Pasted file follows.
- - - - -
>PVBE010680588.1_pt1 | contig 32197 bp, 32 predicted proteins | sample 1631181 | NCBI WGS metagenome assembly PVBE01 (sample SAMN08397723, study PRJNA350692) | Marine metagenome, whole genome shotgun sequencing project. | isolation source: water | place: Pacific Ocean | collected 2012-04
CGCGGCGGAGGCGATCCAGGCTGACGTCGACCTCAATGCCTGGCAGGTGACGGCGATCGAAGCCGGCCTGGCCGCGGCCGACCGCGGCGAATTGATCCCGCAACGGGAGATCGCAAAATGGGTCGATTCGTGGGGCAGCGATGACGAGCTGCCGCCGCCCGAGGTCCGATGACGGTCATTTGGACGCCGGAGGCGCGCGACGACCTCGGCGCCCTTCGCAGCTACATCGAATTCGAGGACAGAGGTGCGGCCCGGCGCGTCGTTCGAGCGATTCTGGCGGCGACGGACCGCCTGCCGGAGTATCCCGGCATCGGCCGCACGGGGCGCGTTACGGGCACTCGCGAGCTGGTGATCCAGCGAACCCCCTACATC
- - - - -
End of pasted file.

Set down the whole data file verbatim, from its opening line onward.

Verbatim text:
>PVBE010680588.1_pt1 | contig 32197 bp, 32 predicted proteins | sample 1631181 | NCBI WGS metagenome assembly PVBE01 (sample SAMN08397723, study PRJNA350692) | Marine metagenome, whole genome shotgun sequencing project. | isolation source: water | place: Pacific Ocean | collected 2012-04
CGCGGCGGAGGCGATCCAGGCTGACGTCGACCTCAATGCCTGGCAGGTGACGGCGATCGAAGCCGGCCTGGCCGCGGCCGACCGCGGCGAATTGATCCCGCAACGGGAGATCGCAAAATGGGTCGATTCGTGGGGCAGCGATGACGAGCTGCCGCCGCCCGAGGTCCGATGACGGTCATTTGGACGCCGGAGGCGCGCGACGACCTCGGCGCCCTTCGCAGCTACATCGAATTCGAGGACAGAGGTGCGGCCCGGCGCGTCGTTCGAGCGATTCTGGCGGCGACGGACCGCCTGCCGGAGTATCCCGGCATCGGCCGCACGGGGCGCGTTACGGGCACTCGCGAGCTGGTGATCCAGCGAACCCCCTACATC